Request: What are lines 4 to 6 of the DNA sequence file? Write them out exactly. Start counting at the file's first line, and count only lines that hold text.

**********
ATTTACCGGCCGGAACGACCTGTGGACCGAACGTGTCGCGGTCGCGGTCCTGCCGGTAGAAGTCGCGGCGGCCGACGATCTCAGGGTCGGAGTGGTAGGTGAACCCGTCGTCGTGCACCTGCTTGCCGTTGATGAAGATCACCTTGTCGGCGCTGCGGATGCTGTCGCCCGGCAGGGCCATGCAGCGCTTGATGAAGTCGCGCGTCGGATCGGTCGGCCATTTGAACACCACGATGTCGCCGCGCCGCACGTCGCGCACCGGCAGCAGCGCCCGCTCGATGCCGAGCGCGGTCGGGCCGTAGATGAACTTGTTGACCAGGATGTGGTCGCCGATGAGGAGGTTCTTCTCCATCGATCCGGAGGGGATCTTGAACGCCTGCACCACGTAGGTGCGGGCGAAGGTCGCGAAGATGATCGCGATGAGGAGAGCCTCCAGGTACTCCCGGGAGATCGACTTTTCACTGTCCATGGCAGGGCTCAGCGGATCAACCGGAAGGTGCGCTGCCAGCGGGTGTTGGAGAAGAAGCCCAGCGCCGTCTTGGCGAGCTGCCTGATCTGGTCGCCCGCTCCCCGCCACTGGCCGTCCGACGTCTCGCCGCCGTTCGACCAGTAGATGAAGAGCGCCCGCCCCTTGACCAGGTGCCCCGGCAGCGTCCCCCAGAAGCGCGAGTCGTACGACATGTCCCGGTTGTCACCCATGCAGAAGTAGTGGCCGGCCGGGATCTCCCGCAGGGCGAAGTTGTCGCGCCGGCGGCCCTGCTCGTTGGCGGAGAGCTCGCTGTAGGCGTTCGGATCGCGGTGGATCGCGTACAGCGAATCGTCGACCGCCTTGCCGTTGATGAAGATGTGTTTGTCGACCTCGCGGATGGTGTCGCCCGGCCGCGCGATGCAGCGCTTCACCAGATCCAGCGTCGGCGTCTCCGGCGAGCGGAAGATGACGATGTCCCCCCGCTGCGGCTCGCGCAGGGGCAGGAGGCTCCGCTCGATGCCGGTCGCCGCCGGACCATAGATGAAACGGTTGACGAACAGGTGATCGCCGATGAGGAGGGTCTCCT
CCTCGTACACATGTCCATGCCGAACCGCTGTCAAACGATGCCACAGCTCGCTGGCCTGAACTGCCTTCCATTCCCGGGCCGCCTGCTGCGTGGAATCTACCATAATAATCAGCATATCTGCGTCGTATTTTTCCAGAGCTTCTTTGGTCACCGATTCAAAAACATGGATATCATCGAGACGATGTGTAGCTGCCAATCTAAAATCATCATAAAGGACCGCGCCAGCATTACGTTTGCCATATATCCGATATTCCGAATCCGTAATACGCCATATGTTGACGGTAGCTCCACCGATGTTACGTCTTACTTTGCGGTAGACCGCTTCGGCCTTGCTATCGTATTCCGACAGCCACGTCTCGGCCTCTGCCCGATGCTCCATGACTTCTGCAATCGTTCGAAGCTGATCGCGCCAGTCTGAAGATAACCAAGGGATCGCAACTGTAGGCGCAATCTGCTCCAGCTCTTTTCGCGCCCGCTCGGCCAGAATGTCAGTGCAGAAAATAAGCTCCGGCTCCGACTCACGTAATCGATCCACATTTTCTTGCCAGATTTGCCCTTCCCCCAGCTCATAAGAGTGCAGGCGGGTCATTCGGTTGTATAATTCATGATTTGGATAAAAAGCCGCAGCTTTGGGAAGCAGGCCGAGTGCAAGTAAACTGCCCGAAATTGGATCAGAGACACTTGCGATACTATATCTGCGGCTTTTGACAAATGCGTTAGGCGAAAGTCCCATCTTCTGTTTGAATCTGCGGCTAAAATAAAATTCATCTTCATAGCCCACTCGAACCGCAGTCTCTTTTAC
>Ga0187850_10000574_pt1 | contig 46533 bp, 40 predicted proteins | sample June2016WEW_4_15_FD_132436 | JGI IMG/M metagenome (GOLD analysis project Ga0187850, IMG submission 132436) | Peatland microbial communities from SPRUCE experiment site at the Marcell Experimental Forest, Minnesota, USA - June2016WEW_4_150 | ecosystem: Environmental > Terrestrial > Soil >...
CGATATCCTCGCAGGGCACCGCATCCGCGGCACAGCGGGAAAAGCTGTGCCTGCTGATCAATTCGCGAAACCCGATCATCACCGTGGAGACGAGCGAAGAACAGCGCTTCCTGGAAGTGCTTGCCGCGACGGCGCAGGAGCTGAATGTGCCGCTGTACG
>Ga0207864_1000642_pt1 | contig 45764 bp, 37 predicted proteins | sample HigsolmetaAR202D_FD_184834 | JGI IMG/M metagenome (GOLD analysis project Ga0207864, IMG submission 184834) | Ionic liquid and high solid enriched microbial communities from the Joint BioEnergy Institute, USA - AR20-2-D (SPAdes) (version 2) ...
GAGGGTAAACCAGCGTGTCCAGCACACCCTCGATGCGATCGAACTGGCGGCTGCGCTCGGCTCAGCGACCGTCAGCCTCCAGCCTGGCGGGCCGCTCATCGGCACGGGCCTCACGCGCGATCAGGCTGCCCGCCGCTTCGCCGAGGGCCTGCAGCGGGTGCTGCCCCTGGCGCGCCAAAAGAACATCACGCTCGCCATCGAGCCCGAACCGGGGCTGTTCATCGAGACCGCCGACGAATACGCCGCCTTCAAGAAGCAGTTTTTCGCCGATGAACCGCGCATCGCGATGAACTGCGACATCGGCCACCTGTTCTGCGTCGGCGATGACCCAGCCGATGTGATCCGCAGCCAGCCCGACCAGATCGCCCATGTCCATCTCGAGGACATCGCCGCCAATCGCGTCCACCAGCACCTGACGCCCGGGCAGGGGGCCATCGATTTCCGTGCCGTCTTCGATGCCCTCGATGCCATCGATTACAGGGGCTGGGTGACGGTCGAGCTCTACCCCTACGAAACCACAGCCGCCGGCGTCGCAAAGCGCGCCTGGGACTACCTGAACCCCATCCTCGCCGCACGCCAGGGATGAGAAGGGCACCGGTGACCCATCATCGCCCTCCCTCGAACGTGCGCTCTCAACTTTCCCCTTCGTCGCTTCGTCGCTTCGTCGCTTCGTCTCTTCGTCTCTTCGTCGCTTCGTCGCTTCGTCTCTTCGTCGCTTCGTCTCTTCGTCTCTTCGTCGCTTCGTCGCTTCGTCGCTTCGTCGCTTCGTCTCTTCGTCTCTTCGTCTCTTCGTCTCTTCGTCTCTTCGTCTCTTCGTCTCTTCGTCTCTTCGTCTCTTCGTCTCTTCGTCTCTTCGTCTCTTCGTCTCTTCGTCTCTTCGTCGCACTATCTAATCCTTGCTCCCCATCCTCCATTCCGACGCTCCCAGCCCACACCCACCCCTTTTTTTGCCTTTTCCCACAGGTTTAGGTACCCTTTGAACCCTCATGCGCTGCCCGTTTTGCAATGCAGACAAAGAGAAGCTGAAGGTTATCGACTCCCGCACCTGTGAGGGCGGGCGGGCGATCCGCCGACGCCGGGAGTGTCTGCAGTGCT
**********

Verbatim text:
CGATATCCTCGCAGGGCACCGCATCCGCGGCACAGCGGGAAAAGCTGTGCCTGCTGATCAATTCGCGAAACCCGATCATCACCGTGGAGACGAGCGAAGAACAGCGCTTCCTGGAAGTGCTTGCCGCGACGGCGCAGGAGCTGAATGTGCCGCTGTACG
>Ga0207864_1000642_pt1 | contig 45764 bp, 37 predicted proteins | sample HigsolmetaAR202D_FD_184834 | JGI IMG/M metagenome (GOLD analysis project Ga0207864, IMG submission 184834) | Ionic liquid and high solid enriched microbial communities from the Joint BioEnergy Institute, USA - AR20-2-D (SPAdes) (version 2) ...
GAGGGTAAACCAGCGTGTCCAGCACACCCTCGATGCGATCGAACTGGCGGCTGCGCTCGGCTCAGCGACCGTCAGCCTCCAGCCTGGCGGGCCGCTCATCGGCACGGGCCTCACGCGCGATCAGGCTGCCCGCCGCTTCGCCGAGGGCCTGCAGCGGGTGCTGCCCCTGGCGCGCCAAAAGAACATCACGCTCGCCATCGAGCCCGAACCGGGGCTGTTCATCGAGACCGCCGACGAATACGCCGCCTTCAAGAAGCAGTTTTTCGCCGATGAACCGCGCATCGCGATGAACTGCGACATCGGCCACCTGTTCTGCGTCGGCGATGACCCAGCCGATGTGATCCGCAGCCAGCCCGACCAGATCGCCCATGTCCATCTCGAGGACATCGCCGCCAATCGCGTCCACCAGCACCTGACGCCCGGGCAGGGGGCCATCGATTTCCGTGCCGTCTTCGATGCCCTCGATGCCATCGATTACAGGGGCTGGGTGACGGTCGAGCTCTACCCCTACGAAACCACAGCCGCCGGCGTCGCAAAGCGCGCCTGGGACTACCTGAACCCCATCCTCGCCGCACGCCAGGGATGAGAAGGGCACCGGTGACCCATCATCGCCCTCCCTCGAACGTGCGCTCTCAACTTTCCCCTTCGTCGCTTCGTCGCTTCGTCGCTTCGTCTCTTCGTCTCTTCGTCGCTTCGTCGCTTCGTCTCTTCGTCGCTTCGTCTCTTCGTCTCTTCGTCGCTTCGTCGCTTCGTCGCTTCGTCGCTTCGTCTCTTCGTCTCTTCGTCTCTTCGTCTCTTCGTCTCTTCGTCTCTTCGTCTCTTCGTCTCTTCGTCTCTTCGTCTCTTCGTCTCTTCGTCTCTTCGTCTCTTCGTCTCTTCGTCGCACTATCTAATCCTTGCTCCCCATCCTCCATTCCGACGCTCCCAGCCCACACCCACCCCTTTTTTTGCCTTTTCCCACAGGTTTAGGTACCCTTTGAACCCTCATGCGCTGCCCGTTTTGCAATGCAGACAAAGAGAAGCTGAAGGTTATCGACTCCCGCACCTGTGAGGGCGGGCGGGCGATCCGCCGACGCCGGGAGTGTCTGCAGTGCT